Budget 2020: Here’s what the mutual fund industry hopes for

The Association of Mutual Funds in India (AMFI) has sent a long budget wishlist to the finance ministry that includes many demands that were not addressed in the past.

For the debt schemes, AMFI has again proposed for the Debt Linked Savings Scheme (DLSS), much like the Equity Linked Savings Schemes (ELSS) to come into play and that investments up to Rs 1.5 lakh should be eligible for tax benefit with a 5-year lock-in.

AMFI has also requested clarity regarding the side-pocketing rule saying the move is undertaken to protect investor interest in the case of a credit event. As of now, if a security or a paper moves into the side-pocket or the segregated portfolio, when there is a recovery, it is subject to short term capital gains tax.

They have also proposed to do away with the long term capital gains (LTCG) and have suggested to recognize equity mutual funds as ‘specified long term asset, which does not attract LTCG and channelise at least some of the gains from the sale of immovable property into the capital markets. On gold and commodity exchange-traded fund (ETFs), the ask is to lower the holding period to 1 year from 3 years, similar to listed debt securities.

Dividend distribution tax is another big ask. For equity mutual funds, they have asked that the category be brought at par with Unit Linked Insurance Plan (ULIP), as ULIPs do not pay tax on the bonus declared, which is similar to dividends in a mutual fund.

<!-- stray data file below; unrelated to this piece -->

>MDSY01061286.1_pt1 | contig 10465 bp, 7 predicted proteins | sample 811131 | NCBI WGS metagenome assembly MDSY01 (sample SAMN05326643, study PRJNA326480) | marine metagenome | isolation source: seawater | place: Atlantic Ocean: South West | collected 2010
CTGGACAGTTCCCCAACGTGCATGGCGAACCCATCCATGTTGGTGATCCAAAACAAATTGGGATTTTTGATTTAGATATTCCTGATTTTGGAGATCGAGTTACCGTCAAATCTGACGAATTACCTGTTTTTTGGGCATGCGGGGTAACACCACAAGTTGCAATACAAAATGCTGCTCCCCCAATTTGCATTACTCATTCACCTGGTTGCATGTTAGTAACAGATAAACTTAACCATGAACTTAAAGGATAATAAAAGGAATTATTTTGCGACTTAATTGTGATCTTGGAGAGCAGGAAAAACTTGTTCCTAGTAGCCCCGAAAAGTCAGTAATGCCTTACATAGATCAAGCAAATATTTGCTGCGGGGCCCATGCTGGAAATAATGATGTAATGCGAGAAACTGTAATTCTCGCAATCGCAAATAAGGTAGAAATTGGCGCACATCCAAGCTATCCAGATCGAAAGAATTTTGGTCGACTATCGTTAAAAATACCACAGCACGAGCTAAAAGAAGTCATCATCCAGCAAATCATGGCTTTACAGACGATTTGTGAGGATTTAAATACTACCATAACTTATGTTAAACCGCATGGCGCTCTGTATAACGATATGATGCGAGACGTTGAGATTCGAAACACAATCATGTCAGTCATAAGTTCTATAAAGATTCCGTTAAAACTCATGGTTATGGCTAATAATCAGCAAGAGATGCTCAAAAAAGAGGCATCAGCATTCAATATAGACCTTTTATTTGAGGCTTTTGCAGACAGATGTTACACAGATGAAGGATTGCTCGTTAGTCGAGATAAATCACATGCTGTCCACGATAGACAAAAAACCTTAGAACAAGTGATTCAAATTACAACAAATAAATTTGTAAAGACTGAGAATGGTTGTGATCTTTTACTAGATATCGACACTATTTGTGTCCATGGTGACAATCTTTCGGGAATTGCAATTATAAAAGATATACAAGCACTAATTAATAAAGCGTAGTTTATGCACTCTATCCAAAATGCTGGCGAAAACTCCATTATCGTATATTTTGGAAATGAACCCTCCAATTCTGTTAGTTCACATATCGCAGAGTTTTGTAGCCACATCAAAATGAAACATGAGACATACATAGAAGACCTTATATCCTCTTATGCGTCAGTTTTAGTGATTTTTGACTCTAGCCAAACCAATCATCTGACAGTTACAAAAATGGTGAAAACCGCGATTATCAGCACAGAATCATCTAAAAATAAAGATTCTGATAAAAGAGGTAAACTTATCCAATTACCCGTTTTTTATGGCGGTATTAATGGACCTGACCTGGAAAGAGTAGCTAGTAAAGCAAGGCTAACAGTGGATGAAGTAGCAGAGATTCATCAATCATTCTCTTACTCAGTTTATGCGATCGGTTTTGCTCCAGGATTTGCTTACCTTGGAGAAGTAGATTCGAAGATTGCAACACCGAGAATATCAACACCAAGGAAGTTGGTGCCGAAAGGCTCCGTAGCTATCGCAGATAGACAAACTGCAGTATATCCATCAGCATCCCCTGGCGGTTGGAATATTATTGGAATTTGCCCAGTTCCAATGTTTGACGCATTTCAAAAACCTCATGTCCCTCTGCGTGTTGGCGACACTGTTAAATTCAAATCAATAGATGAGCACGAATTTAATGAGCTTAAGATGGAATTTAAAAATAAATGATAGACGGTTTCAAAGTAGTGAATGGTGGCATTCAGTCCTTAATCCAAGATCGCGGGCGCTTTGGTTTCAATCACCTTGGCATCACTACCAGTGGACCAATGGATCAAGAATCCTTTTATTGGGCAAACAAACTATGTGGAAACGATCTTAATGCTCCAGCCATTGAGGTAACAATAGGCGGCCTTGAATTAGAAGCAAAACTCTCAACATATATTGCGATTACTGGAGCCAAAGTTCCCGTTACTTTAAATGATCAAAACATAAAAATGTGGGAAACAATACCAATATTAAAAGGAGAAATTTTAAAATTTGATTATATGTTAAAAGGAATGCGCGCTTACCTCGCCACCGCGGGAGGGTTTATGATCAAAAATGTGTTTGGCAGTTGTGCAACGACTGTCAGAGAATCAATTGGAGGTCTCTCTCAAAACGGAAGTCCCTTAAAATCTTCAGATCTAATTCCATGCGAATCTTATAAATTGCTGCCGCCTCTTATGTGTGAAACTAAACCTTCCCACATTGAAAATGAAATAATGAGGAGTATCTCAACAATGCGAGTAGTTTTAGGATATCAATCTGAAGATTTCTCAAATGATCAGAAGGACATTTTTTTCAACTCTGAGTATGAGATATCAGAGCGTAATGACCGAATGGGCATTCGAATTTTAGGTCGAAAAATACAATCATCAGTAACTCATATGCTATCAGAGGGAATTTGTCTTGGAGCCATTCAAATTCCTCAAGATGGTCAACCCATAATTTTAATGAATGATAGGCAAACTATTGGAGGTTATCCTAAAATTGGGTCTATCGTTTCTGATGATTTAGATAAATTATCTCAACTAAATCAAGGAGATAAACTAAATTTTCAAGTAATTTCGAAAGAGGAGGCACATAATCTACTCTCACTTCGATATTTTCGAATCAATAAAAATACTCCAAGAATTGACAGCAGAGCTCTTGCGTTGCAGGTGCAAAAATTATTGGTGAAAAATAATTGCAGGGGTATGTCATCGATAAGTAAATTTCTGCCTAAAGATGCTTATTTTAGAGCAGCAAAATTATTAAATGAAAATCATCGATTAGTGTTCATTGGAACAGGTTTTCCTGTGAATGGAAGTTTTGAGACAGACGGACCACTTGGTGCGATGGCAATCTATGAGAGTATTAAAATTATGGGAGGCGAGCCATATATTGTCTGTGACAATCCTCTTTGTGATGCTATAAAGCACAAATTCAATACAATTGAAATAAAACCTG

Likewise, ‘EEE’ or ‘exempt exempt exempt’ status of debt schemes under Section 80CCD with an overall ceiling of Rs 1.5 lakh. They have also asked for an exemption for Employees’ Provident Fund Organisation (EPFO), National Pension Scheme (NPS), insurance companies and so on who invest in equity mutual funds. Again, on the securities transaction tax (STT), ‘EEE’ status is sought for equity mutual funds.

Finally, they have also asked that intra-scheme switches within a fund house should be exempt from payment of capital gains tax.

Discussing the likelihood of the above wishes coming through in the budget, Alok Agarwal of Deloitte India said, from an individual perspective one of the key expectations would be that the Rs 1 lakh limit, over which you have to pay the 10 percent LTCG tax is on the lower side and that could be reconsidered because for individuals who are invested in the equity instruments, one year may be short relatively. However, if they are holding these investments for longer than that, then they should be eligible for a better tax treatment. So perhaps there could be an increase in that Rs 1 lakh threshold so that they do not get slapped with a 10 percent tax as soon as they have gains exceeding Rs 1 lakh.”

Agarwal further added that there is limited scope to cut taxes directly.  “However, there is hope for some rationalization on the tax slabs again in-line with some of the recommendations made by several tax committees. There may be some relaxation at the 20 percent slab which kicks in from the Rs 5 lakh to the Rs 10 lakh slab and there is always scope for the 30 percent slab rate as well exceeding Rs 10 lakh and that Rs 10 lakh may be increased to maybe Rs 20 lakh.”

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